Foreign and Commonwealth Office
UK Statement to the WTO Dispute Settlement Body on Appellate Body Appointments
- Also published by:
- Department for International Trade
The UK delivered this statement at a meeting of the WTO Dispute Settlement Body on 29 July 2020.
The United Kingdom continues its support for this proposal for the launch of the selection process and we refer to our previous statements on this agenda item. We also support the statement made by Mexico on behalf of all co-sponsors.
The United Kingdom is a strong supporter of the WTO dispute settlement system, as a central pillar of the rules-based multilateral trading system. An effective and binding dispute settlement mechanism ensures that we can enforce the rules we have negotiated, preserving the rights and obligations of all Members.
We continue to be concerned that the WTO Membership has not been able to launch the selection process for new Appellate Body members, with the result that the Appellate Body is unable to hear new appeals. At a time when the broader multilateral trading system is under strain, we are starting to see the concrete impairment of rights arising from this situation.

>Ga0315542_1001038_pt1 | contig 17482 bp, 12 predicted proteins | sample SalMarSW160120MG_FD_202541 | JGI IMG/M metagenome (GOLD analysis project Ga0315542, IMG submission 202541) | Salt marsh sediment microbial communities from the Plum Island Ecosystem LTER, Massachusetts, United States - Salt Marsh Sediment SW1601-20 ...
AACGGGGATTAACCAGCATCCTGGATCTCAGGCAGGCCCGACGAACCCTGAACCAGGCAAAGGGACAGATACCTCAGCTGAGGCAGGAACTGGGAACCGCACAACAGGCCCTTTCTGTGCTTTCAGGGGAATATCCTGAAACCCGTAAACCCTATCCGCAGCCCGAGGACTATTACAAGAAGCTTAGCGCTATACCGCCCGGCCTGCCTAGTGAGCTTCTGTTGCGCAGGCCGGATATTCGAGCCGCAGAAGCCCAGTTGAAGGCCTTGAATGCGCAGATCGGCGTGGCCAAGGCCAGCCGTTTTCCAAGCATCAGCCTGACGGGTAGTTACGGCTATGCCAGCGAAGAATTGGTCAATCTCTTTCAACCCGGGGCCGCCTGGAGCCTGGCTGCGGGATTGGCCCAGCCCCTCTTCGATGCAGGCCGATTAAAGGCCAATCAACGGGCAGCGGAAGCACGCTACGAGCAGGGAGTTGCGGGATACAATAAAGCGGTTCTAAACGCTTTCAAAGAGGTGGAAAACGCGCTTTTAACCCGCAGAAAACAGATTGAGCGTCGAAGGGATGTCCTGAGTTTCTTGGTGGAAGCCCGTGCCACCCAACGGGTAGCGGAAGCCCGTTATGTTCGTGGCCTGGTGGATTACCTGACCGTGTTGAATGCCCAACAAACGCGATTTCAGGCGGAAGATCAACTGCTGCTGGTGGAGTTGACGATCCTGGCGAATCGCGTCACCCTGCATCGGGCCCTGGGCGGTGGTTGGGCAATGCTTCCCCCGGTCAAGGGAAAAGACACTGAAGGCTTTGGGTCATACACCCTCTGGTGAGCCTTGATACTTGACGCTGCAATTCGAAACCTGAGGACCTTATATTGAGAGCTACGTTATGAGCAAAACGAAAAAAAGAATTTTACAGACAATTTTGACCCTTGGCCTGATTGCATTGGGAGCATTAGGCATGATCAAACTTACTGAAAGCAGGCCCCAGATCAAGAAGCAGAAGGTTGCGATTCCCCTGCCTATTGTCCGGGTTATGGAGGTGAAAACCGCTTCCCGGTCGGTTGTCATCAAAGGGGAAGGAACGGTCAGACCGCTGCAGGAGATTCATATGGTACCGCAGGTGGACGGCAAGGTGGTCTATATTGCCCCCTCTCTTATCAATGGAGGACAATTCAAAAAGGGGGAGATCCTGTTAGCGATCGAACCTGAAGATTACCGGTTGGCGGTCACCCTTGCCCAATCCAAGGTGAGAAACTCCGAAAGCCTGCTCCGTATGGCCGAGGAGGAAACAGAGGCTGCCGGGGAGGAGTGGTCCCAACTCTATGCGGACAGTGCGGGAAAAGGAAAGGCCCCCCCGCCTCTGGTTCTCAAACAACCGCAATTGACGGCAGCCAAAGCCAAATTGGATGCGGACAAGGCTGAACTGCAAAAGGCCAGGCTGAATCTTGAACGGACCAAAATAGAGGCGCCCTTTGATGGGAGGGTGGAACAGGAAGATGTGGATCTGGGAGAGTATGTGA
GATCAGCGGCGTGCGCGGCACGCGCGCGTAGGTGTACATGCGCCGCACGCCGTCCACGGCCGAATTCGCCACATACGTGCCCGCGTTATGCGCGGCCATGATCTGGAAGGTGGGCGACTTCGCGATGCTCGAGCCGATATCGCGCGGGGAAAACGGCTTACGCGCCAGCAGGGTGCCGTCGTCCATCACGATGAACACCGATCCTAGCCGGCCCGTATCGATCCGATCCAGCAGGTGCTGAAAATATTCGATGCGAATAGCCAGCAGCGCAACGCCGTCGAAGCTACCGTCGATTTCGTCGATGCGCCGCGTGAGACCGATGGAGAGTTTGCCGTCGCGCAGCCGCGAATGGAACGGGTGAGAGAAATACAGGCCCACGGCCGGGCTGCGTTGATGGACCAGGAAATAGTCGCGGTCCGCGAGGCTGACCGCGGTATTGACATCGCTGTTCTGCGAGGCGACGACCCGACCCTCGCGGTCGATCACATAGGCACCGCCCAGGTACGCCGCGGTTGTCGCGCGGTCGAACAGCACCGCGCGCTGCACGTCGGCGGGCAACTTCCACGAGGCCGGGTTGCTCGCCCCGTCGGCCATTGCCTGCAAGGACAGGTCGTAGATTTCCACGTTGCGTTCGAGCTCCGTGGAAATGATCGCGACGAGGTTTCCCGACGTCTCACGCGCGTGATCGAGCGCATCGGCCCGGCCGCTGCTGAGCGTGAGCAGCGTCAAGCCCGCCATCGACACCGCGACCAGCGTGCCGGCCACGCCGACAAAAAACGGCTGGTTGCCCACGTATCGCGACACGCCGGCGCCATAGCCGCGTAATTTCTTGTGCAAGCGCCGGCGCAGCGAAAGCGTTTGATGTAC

The United Kingdom remains committed to finding a permanent resolution to the impasse with the Appellate Body which carries the support of all WTO Members. A fully-functioning two-stage dispute settlement system is key to providing the predictability and stability that businesses need to trade internationally.
We understand the long-standing concerns that have been raised, and we recognise that in a consensus-based organisation, any dispute resolution mechanism must carry the trust of all Members. We stand ready to play a full role in future discussions on dispute settlement reform.
However, finding a solution should not stand in the way of Members accessing their rights to two-stage dispute settlement under the Agreements and the launch of the Appellate Body selection process. We therefore call on all Members to act urgently to restore the system to full functioning, while we prioritise discussions on a permanent solution.
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